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Withania (Withania somnifera) is known as the "promotor of learning and memory retrieval" and has also been used for inflammations, psoriasis, asthma, rheumatic pains, wasting, senile debility, and to promote conception. To explore the characteristics, medicinal uses and prescribing considerations of this herb in more detail, check out the reference indicated.
- Common Names: Ashwagandha, Asagandh, Indian ginseng, Winter cherry
- Family: Solanaceae
- Habitat: Withania somnifera is native to India, the Mediterranean, and the Middle East.
- Parts Used: Root, leaves, berries
- Constituents: steroidal lactones, alkaloids, iron
- Medicinal Actions: antitumour, cytotoxic, antianaemic, aphrodisiac, adaptogen, immunomodulator, anti-inflammatory, demulcent, emollient, depurative, sedative, hypotensive, enhances cognition, antiepileptic, antihelmintic, emmenagogue, cardiac tonic, vulnerary
Withania has been used in Ayurveda and Unani as an aphrodisiac, tonic, depurative, Antihelmintic, and an emmenagogue. The herb is known as the "promotor of learning and memory retrieval" and has also been used for inflammations, psoriasis, asthma, rheumatic pains, wasting, senile debility, and to promote conception.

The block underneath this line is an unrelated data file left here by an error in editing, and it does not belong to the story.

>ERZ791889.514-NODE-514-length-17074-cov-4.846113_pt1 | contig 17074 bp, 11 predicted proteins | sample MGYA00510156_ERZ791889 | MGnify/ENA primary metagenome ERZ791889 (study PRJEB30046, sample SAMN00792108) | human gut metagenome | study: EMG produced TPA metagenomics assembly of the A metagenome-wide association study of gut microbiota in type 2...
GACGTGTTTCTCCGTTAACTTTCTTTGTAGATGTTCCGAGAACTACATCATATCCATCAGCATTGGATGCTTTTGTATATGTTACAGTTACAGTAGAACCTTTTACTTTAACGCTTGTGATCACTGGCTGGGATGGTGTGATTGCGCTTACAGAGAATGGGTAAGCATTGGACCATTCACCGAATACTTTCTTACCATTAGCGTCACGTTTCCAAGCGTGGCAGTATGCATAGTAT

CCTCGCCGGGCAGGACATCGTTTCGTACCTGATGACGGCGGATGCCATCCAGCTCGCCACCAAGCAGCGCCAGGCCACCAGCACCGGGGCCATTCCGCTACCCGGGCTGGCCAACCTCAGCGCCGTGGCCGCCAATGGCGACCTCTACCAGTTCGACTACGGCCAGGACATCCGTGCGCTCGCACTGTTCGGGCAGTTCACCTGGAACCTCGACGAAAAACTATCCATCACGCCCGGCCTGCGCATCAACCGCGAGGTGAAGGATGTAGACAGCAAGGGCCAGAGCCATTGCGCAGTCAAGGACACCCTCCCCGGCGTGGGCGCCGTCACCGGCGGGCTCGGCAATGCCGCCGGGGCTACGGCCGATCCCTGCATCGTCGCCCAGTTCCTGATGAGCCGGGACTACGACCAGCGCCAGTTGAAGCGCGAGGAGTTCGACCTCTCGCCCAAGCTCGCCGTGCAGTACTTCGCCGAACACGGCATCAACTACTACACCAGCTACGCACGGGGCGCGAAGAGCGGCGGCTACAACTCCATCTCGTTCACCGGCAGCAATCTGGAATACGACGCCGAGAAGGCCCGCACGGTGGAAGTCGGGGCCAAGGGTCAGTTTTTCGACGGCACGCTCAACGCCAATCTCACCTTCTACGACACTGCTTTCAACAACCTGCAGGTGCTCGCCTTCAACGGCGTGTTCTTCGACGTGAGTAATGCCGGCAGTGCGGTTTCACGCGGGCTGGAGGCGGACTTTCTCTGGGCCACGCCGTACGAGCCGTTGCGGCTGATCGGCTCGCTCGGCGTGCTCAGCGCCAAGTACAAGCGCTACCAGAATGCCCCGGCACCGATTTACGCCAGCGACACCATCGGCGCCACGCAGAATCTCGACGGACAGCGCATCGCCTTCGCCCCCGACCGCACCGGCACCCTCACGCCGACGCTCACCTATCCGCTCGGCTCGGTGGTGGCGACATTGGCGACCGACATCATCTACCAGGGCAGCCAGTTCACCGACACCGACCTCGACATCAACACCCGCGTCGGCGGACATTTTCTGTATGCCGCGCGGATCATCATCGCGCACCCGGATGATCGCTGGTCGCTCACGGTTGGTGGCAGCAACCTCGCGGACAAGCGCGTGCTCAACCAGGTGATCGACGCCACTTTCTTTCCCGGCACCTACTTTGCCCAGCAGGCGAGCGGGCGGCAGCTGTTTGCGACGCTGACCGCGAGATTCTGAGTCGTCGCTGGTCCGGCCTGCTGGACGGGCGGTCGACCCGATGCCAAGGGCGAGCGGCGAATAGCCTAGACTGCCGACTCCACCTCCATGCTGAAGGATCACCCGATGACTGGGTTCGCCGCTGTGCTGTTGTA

- To Increase Vitality
- ulcers and scabies, poor healing
- Mimics GABA like effects and has been shown to promote the new formation of dendrites and neural repair.
- Prevents gastric ulcers and decreases joint inflammation.
The information provided is intended to augment the treatment from a naturopathic doctor or other trained medical professional. Although most herbs are generally safe, it is recommended that you avoid self-prescribing especially when there is an underlying ongoing medical condition, if you are on any prescription medications or if you are pregnant or breastfeeding.
Formulations and Preparation
- Infusion - 1/2 tsp daily, powdered leaves in water for anemia
- Decoction - 3-6g daily
- Fluid extract - 6-12mL liquid extract (1:2) daily
- Generally regarded as safe.
- Side-effects are generally not seen.
- Contraindicated in pregnancy (emmenagogue, abortifacient), but considered a non-toxic herb.
- Drug-Herb Interactions.
- Barbiturates - Potentiates (speculative)
- Benzodiazepine and Opiate Withdrawal - Used as an adjuvant (empirical)
- Godfrey Anthony, Saunders Paul, Barlow Kerry, Gowan Matt (2011) Principles and Practices of Naturopathic Botanical Medicine, Advanced Botanical Medicine. V3 CCNM Press, Toronto.
- Stargrove Mitchell Bebell, Treasure Jonathan, McKee Dwight L (2008) Herb, Nutrient and Drug Interactions: Clinical Implications and Therapeutic Strategies.
- Brinker Francis (1997) Herbal Contraindications and Drug Interactions: Plus Herbal Adjuncts With Medicines, 4th Edition Eclectic Medical Publications.